For many reasons, guaranteeing confidential access to health care services is paramount to promoting teen health.
Does teen pregnancy prevention focus on the wrong thing? Are we vilifying the choice young mothers make instead of advocating for policies that would help them? And, are we unfairly targeting young Latinas?
Maria Talks, a website with frank sexual health information for young people, suddenly has a lot of critics who think it’s too explicit. I talk with one of the websites creators to get her take on the site and the controversy.
I am a woman who can choose from many paths. Perhaps most importantly, I can choose whether or not I want to have sex, if I want to use a form of contraception, if I want to get married, and how many children I want to have. I know I am fortunate. In many developing countries, women are without these choices.
Last week I attended a World AIDS Day Event at the World Bank. Yet despite the fact that in many countries young people are at greatest risk of HIV and there are 3 billion people under 25 worldwide, not one expert mentioned youth.
Studies have shown teen pregnancy to be strongly linked to intimate partner violence. But attempts to control don’t stop there. A recent UC-Davis study finds that abusive teen boys may actively try to get their partners pregnant.
A recent article in The Globe and Mail reveals that teen pregnancy and abortions are both declining in Canada. However, sexually transmitted infections are continuing to increase.
The annual spring meetings of the World Bank will be held this weekend in Washington, D.C. amidst turmoil and controversy surrounding its head, Paul Wolfowitz. Wolfowitz, better known for his role as a former Bush official central to the planning of the Iraq war, came under fire yesterday for impropriety surrounding the promotion and pay raise of his girlfriend, Shaha Riza. Wolfowitz, who has been outspoken on the need to get rid of corruption in development during his tenure at the World Bank, made the hourly CNN newsfeed for helping Riza secure a high paying special assignment to the State Department when he joined the Bank.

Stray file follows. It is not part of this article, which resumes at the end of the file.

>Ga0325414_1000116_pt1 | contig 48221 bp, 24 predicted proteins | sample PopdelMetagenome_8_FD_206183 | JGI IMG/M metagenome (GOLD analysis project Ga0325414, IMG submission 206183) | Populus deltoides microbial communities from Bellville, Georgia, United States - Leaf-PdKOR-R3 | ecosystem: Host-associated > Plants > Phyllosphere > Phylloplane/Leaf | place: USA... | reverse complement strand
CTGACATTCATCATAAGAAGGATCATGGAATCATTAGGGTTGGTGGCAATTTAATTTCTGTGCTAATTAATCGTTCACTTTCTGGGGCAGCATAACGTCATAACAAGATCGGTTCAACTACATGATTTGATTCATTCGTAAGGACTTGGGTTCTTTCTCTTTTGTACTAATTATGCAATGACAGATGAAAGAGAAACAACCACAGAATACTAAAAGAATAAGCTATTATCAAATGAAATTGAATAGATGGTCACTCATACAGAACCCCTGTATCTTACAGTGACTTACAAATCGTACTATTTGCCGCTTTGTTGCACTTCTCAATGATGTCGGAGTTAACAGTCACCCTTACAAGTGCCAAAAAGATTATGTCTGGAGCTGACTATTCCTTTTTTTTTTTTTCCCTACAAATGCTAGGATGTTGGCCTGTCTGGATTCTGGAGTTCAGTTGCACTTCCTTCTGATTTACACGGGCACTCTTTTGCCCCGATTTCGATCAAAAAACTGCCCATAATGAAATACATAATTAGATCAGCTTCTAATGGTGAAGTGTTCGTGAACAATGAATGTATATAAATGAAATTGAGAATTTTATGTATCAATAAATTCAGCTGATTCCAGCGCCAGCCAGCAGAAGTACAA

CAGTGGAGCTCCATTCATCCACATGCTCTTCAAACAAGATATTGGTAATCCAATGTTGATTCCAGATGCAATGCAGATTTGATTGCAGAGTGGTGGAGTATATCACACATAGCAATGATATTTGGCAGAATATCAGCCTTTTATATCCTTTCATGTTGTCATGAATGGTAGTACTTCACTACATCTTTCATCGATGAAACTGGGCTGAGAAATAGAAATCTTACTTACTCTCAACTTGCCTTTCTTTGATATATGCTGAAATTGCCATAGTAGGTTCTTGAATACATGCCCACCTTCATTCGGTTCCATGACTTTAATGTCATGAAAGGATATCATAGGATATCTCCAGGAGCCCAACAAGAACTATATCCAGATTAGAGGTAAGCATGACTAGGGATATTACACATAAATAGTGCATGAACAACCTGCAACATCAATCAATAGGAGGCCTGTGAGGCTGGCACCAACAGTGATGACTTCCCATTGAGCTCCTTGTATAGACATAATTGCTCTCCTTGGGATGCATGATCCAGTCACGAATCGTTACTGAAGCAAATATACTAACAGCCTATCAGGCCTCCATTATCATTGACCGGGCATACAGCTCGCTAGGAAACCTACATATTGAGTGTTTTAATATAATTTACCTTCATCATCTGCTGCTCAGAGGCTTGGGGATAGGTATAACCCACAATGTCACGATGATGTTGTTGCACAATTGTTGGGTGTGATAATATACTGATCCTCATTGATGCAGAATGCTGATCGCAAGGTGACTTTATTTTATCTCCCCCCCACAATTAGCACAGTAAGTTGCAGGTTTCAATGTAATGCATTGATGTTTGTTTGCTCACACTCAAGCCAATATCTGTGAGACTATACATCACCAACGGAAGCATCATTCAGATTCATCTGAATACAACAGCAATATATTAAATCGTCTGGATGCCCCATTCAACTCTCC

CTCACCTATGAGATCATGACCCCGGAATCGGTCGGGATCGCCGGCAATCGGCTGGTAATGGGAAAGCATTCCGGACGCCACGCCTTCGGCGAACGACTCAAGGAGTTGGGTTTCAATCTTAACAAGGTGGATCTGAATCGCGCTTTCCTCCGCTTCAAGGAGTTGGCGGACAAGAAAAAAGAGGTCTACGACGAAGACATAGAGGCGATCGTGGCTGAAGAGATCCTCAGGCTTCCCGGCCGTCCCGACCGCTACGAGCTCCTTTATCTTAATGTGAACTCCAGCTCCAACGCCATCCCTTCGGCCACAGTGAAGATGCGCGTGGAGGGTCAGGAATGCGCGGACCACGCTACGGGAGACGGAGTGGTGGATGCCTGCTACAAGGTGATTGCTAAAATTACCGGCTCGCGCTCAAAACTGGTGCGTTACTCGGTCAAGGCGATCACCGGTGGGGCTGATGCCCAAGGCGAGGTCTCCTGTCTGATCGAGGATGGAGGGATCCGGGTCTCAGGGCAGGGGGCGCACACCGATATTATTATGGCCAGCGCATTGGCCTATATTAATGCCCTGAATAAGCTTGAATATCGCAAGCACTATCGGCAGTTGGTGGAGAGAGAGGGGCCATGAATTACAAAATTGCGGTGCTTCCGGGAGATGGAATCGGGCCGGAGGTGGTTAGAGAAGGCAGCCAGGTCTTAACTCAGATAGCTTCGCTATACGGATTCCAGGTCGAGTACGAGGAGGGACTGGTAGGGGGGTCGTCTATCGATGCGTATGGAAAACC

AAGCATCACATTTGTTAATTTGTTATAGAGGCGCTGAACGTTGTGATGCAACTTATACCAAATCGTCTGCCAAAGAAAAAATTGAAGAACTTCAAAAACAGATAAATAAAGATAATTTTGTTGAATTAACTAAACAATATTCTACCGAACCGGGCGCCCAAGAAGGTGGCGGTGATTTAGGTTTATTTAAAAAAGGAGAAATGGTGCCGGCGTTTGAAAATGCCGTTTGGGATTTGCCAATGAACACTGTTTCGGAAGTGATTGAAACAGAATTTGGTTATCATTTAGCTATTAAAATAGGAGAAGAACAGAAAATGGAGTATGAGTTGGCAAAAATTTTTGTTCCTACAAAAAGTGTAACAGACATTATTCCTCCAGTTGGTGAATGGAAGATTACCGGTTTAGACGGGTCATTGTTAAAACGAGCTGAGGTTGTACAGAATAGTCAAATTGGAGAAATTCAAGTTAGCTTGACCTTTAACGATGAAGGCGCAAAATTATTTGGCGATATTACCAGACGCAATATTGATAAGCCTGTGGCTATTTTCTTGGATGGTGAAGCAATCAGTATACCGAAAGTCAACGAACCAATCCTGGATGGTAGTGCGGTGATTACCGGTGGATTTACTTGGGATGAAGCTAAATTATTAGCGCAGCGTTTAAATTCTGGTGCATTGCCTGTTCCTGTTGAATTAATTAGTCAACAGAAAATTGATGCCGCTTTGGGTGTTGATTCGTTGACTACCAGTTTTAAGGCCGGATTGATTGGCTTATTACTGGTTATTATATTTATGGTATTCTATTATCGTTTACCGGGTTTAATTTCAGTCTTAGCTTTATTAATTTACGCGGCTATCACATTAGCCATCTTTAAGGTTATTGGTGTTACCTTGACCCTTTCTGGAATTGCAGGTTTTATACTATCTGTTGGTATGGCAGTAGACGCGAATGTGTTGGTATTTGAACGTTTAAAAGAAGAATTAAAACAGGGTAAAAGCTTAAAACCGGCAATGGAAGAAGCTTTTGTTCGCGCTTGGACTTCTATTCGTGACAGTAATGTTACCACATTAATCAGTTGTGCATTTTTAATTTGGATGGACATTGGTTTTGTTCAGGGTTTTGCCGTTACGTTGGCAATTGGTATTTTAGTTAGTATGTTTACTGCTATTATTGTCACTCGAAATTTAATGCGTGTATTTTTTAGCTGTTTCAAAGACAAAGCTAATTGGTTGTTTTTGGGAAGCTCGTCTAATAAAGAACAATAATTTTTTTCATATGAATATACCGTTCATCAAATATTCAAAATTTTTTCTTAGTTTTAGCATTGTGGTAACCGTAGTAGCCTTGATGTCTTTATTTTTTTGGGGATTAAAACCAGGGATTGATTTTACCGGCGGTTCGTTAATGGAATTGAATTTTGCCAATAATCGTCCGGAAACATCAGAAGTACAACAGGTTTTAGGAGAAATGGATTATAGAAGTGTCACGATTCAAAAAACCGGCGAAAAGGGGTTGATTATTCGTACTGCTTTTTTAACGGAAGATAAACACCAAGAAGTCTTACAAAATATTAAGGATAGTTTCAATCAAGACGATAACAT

As if he didn't have enough problems, the Financial Times reported last night that reproductive health policies have been under attack under Wolfowitz due to the appointment of Juan José Daboub to managing director. Daboub is a former member of the ruling conservative party of Ecuador. The FT reports that Daboub is "attempting to radically alter a long-standing health strategy at the World Bank" and that "there was a widespread perception within the bank that the emphasis on contraception in preventing disease was being altered following the appointment [of Daboub]."
Nyovani Janet Madise is a senior research scientist at the African Population & Health Research Center (a research partner of the Guttmacher Institute) in Nairobi, Kenya. She is in New York today to participate in a United Nations panel on youth as part of the 40th session of the Commission and Population and Development.
I just arrived in New York, among other reasons to participate in a panel discussion today titled "Preparing the Next Generation—Safeguarding Adolescents' Healthy Transition to Adulthood." The panel is a side event on the occasion of the meeting of the UN's Commission on Population and Development.
My recent work has focused on solving what at first glance may seem like a contradiction: The poorest adolescents in Africa engage in riskier sexual behavior, but, according to recent evidence, the wealthiest adolescents have the highest rates of HIV. I suspect that this may be because wealthier young people can afford to have sexual relationships with more partners, thus increasing their exposure to the virus.
"We hate Bratz dolls. Right, Mommy?"
My four-year old daughter makes me proud in the toy aisle at Target. We're looking for a gift for one of her girlfriends who is turning five soon. My daughter's mimicry of my intense hatred towards a slew of popular young girls' dolls like Barbie and Bratz may be rote but it's firmly implanted. For a toy company like Bratz or Mattel, makers of all things Barbie, there is no getting around my maternal barricade; at least for as long as my daughter believes that mama knows best. This, however, is not the case for millions of young girls in this country. Girls as young as three-years old are now the direct targets of marketing campaigns hawking things like toys and clothing with obvious overtones of sex and sexuality. Add advertising and media content that over-emphasize the importance of physical appearance and sexual appeal for women and according to the American Psychological Association's (APA) latest report, The Sexualization of Girls, you've got a "broad and increasing problem" that is "harmful to girls."